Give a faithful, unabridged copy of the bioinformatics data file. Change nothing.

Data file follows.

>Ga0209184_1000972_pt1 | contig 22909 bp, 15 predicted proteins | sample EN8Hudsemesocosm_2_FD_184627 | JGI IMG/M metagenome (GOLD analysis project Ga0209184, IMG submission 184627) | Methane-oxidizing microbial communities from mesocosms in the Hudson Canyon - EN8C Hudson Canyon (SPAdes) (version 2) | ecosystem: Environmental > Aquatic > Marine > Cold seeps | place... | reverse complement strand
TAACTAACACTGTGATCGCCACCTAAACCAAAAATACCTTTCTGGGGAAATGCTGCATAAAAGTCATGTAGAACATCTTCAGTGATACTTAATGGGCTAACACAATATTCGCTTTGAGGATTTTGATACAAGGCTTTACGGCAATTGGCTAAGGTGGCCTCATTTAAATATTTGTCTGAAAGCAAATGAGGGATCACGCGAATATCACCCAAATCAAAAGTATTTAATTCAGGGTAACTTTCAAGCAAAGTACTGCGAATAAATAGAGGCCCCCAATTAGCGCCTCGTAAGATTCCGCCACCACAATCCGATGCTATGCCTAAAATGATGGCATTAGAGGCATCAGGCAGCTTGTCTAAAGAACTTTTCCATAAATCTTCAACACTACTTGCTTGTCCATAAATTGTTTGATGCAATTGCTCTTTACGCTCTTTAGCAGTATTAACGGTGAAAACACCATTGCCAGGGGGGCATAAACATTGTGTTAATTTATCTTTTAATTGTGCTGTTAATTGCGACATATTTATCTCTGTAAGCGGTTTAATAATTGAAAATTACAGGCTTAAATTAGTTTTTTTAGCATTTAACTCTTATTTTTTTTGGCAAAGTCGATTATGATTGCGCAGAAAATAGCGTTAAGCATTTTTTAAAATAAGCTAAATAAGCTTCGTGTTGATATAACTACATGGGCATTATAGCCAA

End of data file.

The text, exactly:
>Ga0209184_1000972_pt1 | contig 22909 bp, 15 predicted proteins | sample EN8Hudsemesocosm_2_FD_184627 | JGI IMG/M metagenome (GOLD analysis project Ga0209184, IMG submission 184627) | Methane-oxidizing microbial communities from mesocosms in the Hudson Canyon - EN8C Hudson Canyon (SPAdes) (version 2) | ecosystem: Environmental > Aquatic > Marine > Cold seeps | place... | reverse complement strand
TAACTAACACTGTGATCGCCACCTAAACCAAAAATACCTTTCTGGGGAAATGCTGCATAAAAGTCATGTAGAACATCTTCAGTGATACTTAATGGGCTAACACAATATTCGCTTTGAGGATTTTGATACAAGGCTTTACGGCAATTGGCTAAGGTGGCCTCATTTAAATATTTGTCTGAAAGCAAATGAGGGATCACGCGAATATCACCCAAATCAAAAGTATTTAATTCAGGGTAACTTTCAAGCAAAGTACTGCGAATAAATAGAGGCCCCCAATTAGCGCCTCGTAAGATTCCGCCACCACAATCCGATGCTATGCCTAAAATGATGGCATTAGAGGCATCAGGCAGCTTGTCTAAAGAACTTTTCCATAAATCTTCAACACTACTTGCTTGTCCATAAATTGTTTGATGCAATTGCTCTTTACGCTCTTTAGCAGTATTAACGGTGAAAACACCATTGCCAGGGGGGCATAAACATTGTGTTAATTTATCTTTTAATTGTGCTGTTAATTGCGACATATTTATCTCTGTAAGCGGTTTAATAATTGAAAATTACAGGCTTAAATTAGTTTTTTTAGCATTTAACTCTTATTTTTTTTGGCAAAGTCGATTATGATTGCGCAGAAAATAGCGTTAAGCATTTTTTAAAATAAGCTAAATAAGCTTCGTGTTGATATAACTACATGGGCATTATAGCCAA